Last year the legal, on-line digital music market grew 189% (still pales in comparison to p2p swapping stats of course). This year, it “doubled”. That is remarkable; kind of. Why not tripled? Why are CD sales continuing to fall?
In my view, it’s a question of value to the consumer. With the increase in digital players and integration of digital players into mainstream life and devices, there is less need for CDs, hence less value to the consumer. And when a consumer really wants the best quality songs from an album (or just the ones they like), then the value of the CD is decreased even further. That’s one factor for the decrease in sales. I don’t think the industry would disagree – hence the reason for these new double sided CDs with videos, etc (supposedly more value).
Additionally, with the increasing access to music via online services, which easily fits into the digital music player lifestyle, there is even less reason to buy the CD (unless you really really want the album art – all 7 or so inches of it).
So it should be no surprise that the on-line music market is skyrocketing. But after last year’s growth, it’s starting it’s first roll off. Not a bad thing necessarily, but why? Why is it that there on iPod’s there are only an average of 22 songs purchased from iTunes?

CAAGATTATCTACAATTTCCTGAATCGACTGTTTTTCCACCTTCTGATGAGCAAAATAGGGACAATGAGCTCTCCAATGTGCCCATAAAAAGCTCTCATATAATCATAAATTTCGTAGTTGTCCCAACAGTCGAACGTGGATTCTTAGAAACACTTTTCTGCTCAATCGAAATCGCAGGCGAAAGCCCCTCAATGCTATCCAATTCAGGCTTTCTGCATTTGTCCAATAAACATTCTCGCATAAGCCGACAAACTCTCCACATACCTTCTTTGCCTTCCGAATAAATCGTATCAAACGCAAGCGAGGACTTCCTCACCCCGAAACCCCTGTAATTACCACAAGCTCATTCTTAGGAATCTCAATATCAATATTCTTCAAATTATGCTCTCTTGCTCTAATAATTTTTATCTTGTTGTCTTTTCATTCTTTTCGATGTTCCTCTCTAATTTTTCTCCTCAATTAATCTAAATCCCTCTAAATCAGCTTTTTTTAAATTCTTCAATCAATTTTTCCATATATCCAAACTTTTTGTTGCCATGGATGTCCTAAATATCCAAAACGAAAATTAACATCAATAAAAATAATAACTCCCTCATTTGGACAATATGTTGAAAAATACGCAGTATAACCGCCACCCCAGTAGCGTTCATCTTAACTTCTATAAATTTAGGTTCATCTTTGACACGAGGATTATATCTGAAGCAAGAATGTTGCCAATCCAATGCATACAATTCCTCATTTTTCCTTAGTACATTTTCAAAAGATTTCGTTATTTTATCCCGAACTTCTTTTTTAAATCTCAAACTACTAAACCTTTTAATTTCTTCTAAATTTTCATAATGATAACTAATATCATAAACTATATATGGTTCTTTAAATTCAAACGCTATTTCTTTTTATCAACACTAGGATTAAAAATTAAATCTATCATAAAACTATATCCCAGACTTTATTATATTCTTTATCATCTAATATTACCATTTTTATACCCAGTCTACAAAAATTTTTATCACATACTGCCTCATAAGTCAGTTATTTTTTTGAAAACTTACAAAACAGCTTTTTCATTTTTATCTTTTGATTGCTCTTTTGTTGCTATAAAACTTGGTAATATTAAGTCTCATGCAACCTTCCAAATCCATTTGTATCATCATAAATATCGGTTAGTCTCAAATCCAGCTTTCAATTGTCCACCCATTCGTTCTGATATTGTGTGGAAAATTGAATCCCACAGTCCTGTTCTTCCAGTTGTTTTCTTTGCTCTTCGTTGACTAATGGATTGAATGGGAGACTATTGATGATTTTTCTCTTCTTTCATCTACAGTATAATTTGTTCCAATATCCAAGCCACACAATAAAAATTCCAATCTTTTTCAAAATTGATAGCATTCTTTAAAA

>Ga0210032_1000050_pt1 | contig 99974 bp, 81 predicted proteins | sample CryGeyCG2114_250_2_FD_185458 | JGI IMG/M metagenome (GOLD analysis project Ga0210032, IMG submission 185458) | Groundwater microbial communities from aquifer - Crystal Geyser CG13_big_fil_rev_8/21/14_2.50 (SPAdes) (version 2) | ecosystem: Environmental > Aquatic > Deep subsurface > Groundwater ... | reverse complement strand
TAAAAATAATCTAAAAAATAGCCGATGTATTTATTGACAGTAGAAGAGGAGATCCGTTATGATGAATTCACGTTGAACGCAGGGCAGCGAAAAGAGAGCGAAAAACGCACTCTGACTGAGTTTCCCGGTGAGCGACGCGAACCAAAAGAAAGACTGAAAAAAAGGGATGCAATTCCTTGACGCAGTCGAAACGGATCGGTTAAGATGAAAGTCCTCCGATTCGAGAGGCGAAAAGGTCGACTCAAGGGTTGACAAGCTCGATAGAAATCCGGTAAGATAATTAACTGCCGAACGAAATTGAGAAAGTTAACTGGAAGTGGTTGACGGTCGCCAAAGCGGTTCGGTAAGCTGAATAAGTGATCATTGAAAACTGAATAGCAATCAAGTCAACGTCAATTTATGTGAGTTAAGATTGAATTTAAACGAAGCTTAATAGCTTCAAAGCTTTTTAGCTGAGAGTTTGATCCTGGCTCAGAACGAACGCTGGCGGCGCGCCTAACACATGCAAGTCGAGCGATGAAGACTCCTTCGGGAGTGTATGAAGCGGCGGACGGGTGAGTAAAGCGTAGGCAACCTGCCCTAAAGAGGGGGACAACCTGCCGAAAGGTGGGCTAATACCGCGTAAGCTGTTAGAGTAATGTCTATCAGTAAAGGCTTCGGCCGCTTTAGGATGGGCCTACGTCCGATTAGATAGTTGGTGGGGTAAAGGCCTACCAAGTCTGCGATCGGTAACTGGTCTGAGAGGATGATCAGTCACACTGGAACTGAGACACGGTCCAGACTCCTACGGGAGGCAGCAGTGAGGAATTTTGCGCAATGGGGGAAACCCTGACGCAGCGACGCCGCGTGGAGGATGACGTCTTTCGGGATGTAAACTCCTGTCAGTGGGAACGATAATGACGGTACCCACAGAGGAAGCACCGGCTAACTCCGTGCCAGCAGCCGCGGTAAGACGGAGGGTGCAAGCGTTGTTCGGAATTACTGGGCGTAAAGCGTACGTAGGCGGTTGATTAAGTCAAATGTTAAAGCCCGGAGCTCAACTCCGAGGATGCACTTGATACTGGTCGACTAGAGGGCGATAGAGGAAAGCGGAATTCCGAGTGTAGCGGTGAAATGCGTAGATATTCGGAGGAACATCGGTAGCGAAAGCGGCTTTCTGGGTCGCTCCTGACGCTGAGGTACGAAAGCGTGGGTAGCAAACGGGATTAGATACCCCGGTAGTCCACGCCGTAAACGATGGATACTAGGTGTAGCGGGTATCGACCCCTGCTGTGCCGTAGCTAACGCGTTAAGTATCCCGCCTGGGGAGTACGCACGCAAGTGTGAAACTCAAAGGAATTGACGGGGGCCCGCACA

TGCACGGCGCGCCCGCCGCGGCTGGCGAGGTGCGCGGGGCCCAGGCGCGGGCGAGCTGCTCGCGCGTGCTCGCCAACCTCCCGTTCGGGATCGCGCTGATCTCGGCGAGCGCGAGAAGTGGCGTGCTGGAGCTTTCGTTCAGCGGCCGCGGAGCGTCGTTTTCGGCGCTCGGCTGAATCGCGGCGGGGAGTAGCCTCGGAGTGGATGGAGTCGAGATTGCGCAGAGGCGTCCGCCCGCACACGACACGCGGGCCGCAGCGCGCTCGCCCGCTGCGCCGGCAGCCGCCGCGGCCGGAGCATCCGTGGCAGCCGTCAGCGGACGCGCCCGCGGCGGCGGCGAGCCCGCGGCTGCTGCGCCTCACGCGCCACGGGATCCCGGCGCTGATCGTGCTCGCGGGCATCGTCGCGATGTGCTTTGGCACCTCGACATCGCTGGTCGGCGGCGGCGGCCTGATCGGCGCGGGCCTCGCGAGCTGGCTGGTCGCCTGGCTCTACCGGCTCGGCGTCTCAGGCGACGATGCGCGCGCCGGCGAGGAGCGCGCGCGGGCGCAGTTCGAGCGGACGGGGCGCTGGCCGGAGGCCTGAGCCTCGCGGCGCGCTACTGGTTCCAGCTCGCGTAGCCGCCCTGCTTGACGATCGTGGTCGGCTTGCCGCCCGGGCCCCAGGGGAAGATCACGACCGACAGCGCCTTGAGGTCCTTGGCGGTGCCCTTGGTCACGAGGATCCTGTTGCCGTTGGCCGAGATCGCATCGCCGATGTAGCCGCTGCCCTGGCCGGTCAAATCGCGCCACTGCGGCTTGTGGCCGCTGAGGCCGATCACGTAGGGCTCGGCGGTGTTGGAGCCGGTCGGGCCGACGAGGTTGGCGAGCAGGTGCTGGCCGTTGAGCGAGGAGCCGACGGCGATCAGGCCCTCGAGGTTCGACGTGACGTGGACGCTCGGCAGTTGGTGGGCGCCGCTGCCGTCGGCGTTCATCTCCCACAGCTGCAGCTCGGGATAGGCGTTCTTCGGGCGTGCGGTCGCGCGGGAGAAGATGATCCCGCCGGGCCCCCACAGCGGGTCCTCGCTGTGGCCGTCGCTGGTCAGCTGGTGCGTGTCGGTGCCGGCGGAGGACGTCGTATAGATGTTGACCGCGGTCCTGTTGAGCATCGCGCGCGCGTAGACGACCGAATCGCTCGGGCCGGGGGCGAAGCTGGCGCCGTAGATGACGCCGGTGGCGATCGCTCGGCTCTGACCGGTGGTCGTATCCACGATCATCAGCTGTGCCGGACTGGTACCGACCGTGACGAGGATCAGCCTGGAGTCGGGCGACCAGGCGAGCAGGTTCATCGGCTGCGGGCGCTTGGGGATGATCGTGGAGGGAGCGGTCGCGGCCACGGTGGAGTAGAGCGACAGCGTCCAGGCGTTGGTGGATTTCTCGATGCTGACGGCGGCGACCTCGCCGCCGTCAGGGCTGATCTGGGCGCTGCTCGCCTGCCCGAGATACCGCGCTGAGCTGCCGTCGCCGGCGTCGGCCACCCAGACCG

It’s certainly not due to lack of media coverage. Or lack of Apple’s advertising, or lack of players or lack of services (since there are “nearly 500” international services now). It’s not lack of interest (since there are about 2.6 unique billion files swapped on p2p networks per month – we’ll call that “interest”).
It’s due to restrictive DRM practices and interoperability issues. People want their music open to be able to use it how they want.
Fortunately the answer is pretty simple – remove DRM and let market forces and innovation do their work.
Fortunately rVibe is a solid path in that direction.